For example, a brand marketing agency that would normally charge to assess and to recommend website optimization services might offer a less detailed but actionable review on a complementary basis. By providing a few specific recommendations to the prospect to implement, it demonstrates some of its expertise, creating deeper engagement earlier in the process.
Remember, customers still want to “buy” things. Whether it is a pandemic or an economic-induced recession, they just buy differently. Position yourself to anticipate purchaser needs. Recognize that some look for value while others want to buy more efficiently.
When a market is in flux, it is a good time to ask yourself if your client base has changed. If so, how can you respond by modifying your product set, packaging, and pricing to keep revenue flowing? How will you re-package some of your products or services to fit the needs of today? What can you do to keep your product or service relevant?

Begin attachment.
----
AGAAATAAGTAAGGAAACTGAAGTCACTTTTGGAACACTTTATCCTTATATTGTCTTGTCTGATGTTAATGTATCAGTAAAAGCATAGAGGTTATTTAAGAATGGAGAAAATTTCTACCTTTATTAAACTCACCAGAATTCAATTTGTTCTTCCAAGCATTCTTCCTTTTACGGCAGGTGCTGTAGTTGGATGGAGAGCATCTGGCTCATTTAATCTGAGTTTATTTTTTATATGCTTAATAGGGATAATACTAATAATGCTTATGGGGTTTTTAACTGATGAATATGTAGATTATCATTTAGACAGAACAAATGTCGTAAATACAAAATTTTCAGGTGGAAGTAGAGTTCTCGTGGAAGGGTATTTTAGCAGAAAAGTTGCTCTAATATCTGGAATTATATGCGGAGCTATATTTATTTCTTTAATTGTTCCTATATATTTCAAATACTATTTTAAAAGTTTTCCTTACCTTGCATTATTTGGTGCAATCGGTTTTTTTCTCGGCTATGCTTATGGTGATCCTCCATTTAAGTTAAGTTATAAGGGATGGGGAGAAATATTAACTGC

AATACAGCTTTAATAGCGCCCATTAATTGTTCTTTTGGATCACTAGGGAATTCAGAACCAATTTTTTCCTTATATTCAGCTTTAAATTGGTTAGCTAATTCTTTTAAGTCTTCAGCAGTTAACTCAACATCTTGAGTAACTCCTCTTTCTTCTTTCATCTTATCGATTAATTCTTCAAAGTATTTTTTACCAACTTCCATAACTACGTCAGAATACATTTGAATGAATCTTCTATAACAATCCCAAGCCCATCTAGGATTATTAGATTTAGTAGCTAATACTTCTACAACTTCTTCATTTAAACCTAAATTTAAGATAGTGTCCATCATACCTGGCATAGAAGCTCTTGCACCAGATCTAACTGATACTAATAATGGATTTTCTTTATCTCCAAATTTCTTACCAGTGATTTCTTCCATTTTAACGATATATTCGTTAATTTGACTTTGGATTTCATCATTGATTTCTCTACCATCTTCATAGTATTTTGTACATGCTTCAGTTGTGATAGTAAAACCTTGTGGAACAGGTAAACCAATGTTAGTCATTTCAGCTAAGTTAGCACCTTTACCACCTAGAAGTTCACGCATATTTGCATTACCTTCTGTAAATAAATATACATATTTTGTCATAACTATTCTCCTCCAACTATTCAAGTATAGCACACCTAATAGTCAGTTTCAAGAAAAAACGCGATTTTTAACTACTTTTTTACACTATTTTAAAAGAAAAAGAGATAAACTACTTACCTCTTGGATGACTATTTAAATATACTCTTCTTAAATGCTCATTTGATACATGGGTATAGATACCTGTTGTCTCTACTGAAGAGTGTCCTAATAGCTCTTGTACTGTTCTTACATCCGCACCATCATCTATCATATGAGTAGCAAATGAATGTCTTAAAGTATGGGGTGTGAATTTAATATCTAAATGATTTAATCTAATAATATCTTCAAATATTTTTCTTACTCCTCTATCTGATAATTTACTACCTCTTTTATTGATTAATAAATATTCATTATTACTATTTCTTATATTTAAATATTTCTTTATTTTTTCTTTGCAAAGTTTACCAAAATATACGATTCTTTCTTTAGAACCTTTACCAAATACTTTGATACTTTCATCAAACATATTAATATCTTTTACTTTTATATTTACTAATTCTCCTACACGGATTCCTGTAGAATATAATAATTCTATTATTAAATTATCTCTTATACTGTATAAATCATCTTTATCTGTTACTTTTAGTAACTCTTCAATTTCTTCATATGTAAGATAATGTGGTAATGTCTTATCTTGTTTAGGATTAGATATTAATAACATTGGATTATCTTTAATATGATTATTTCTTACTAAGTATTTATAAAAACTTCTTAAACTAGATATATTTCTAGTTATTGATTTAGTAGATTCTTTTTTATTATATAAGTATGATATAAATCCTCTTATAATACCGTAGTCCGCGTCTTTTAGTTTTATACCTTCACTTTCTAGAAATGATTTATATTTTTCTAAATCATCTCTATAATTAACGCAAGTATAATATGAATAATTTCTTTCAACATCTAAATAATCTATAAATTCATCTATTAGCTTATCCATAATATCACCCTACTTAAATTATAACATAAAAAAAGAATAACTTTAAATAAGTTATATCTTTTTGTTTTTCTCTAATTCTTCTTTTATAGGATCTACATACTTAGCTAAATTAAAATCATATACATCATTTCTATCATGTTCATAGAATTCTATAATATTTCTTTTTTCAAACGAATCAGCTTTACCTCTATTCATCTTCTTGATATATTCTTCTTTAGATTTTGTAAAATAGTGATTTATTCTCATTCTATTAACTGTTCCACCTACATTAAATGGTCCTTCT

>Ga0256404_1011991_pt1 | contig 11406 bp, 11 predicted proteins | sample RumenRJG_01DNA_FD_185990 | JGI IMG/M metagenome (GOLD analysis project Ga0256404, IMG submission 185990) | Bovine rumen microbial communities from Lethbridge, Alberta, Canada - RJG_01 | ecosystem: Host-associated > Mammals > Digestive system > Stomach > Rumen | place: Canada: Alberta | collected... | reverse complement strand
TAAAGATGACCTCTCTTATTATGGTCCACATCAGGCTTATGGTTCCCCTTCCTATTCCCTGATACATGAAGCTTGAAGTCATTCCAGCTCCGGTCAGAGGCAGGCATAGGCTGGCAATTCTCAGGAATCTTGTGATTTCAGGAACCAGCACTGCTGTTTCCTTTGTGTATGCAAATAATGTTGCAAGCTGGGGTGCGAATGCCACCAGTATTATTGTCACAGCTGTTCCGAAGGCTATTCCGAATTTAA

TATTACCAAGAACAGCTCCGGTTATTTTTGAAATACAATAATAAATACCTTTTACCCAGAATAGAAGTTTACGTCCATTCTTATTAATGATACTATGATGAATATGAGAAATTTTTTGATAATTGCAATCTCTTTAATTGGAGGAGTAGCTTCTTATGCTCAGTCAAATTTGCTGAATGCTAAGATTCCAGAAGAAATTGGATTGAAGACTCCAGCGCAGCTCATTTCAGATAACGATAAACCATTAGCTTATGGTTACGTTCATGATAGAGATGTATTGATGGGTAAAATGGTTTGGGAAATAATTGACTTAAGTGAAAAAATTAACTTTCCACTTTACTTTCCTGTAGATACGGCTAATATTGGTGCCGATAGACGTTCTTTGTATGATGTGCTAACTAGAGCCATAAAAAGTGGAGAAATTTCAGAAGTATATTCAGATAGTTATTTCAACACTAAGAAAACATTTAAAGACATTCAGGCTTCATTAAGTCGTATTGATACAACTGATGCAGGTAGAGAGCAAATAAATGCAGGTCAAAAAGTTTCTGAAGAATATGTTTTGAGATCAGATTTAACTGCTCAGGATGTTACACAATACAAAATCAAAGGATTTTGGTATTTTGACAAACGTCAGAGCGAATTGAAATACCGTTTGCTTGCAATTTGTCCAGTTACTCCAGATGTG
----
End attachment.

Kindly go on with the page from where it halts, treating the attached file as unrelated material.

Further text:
In the last recession, over 90% of the innovation that occurred resulted in changing how people could buy goods and services. Become part of the next boom innovation movement by retooling your product and packaging set today.
Even if your customer or client base has not changed, your competitors might have made themselves more attractive by changing how they operate to seem more appealing or offer a better value. Grow your revenue streams by being knowledgeable of what actions your competitors are taking and by offering attractive alternatives for current and potential customers.
How you thrive is a combination of factors. We are here to help. We have the expertise and experience. Connect with Kim to explore more.
Our next installment of this series: 7 Blunders & Key Mistakes Businesses Make During a Crises & How to Avoid Them can be found here – Mistake #7 Energy Management.
If you have missed any of the first five mistakes businesses make when coming out of a recession, you can read about them here: Industry Cycle (M1), Timing (M2), Risk (M3), Profitability (M4) and Business Model (M5).